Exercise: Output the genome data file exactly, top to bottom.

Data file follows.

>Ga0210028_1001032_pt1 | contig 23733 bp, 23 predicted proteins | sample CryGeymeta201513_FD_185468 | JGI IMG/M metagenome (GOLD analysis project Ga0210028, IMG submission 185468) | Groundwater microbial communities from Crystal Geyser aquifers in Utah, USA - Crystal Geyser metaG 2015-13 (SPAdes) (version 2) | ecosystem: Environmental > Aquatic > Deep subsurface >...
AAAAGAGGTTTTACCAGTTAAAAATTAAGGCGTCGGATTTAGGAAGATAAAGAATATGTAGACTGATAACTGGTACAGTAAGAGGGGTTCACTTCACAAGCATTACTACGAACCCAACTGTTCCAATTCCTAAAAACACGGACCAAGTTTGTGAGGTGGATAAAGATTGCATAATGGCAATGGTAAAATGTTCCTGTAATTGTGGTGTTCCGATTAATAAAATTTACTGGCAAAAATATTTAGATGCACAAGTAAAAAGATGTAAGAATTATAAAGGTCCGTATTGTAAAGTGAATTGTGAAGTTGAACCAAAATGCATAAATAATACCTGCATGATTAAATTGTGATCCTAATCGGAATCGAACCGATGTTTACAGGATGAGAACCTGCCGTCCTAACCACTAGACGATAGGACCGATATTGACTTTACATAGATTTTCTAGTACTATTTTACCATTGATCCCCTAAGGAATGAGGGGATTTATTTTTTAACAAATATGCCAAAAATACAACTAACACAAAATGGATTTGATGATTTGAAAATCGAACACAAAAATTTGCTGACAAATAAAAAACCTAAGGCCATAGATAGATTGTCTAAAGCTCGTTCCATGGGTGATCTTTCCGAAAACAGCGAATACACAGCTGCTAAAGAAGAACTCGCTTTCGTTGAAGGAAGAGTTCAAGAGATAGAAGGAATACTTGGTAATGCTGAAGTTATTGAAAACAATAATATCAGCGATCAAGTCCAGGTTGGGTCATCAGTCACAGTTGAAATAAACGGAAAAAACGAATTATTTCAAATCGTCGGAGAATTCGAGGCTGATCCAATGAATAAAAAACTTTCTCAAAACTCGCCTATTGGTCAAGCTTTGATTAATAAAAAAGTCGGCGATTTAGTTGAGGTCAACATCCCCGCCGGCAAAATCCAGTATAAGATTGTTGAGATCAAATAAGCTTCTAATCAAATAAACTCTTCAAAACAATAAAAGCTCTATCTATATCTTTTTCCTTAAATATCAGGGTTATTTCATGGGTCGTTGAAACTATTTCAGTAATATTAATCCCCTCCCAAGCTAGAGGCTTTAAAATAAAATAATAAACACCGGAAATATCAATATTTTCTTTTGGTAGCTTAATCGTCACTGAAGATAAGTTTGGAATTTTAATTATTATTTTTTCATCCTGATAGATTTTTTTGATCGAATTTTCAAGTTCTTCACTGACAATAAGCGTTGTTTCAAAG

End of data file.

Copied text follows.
>Ga0210028_1001032_pt1 | contig 23733 bp, 23 predicted proteins | sample CryGeymeta201513_FD_185468 | JGI IMG/M metagenome (GOLD analysis project Ga0210028, IMG submission 185468) | Groundwater microbial communities from Crystal Geyser aquifers in Utah, USA - Crystal Geyser metaG 2015-13 (SPAdes) (version 2) | ecosystem: Environmental > Aquatic > Deep subsurface >...
AAAAGAGGTTTTACCAGTTAAAAATTAAGGCGTCGGATTTAGGAAGATAAAGAATATGTAGACTGATAACTGGTACAGTAAGAGGGGTTCACTTCACAAGCATTACTACGAACCCAACTGTTCCAATTCCTAAAAACACGGACCAAGTTTGTGAGGTGGATAAAGATTGCATAATGGCAATGGTAAAATGTTCCTGTAATTGTGGTGTTCCGATTAATAAAATTTACTGGCAAAAATATTTAGATGCACAAGTAAAAAGATGTAAGAATTATAAAGGTCCGTATTGTAAAGTGAATTGTGAAGTTGAACCAAAATGCATAAATAATACCTGCATGATTAAATTGTGATCCTAATCGGAATCGAACCGATGTTTACAGGATGAGAACCTGCCGTCCTAACCACTAGACGATAGGACCGATATTGACTTTACATAGATTTTCTAGTACTATTTTACCATTGATCCCCTAAGGAATGAGGGGATTTATTTTTTAACAAATATGCCAAAAATACAACTAACACAAAATGGATTTGATGATTTGAAAATCGAACACAAAAATTTGCTGACAAATAAAAAACCTAAGGCCATAGATAGATTGTCTAAAGCTCGTTCCATGGGTGATCTTTCCGAAAACAGCGAATACACAGCTGCTAAAGAAGAACTCGCTTTCGTTGAAGGAAGAGTTCAAGAGATAGAAGGAATACTTGGTAATGCTGAAGTTATTGAAAACAATAATATCAGCGATCAAGTCCAGGTTGGGTCATCAGTCACAGTTGAAATAAACGGAAAAAACGAATTATTTCAAATCGTCGGAGAATTCGAGGCTGATCCAATGAATAAAAAACTTTCTCAAAACTCGCCTATTGGTCAAGCTTTGATTAATAAAAAAGTCGGCGATTTAGTTGAGGTCAACATCCCCGCCGGCAAAATCCAGTATAAGATTGTTGAGATCAAATAAGCTTCTAATCAAATAAACTCTTCAAAACAATAAAAGCTCTATCTATATCTTTTTCCTTAAATATCAGGGTTATTTCATGGGTCGTTGAAACTATTTCAGTAATATTAATCCCCTCCCAAGCTAGAGGCTTTAAAATAAAATAATAAACACCGGAAATATCAATATTTTCTTTTGGTAGCTTAATCGTCACTGAAGATAAGTTTGGAATTTTAATTATTATTTTTTCATCCTGATAGATTTTTTTGATCGAATTTTCAAGTTCTTCACTGACAATAAGCGTTGTTTCAAAG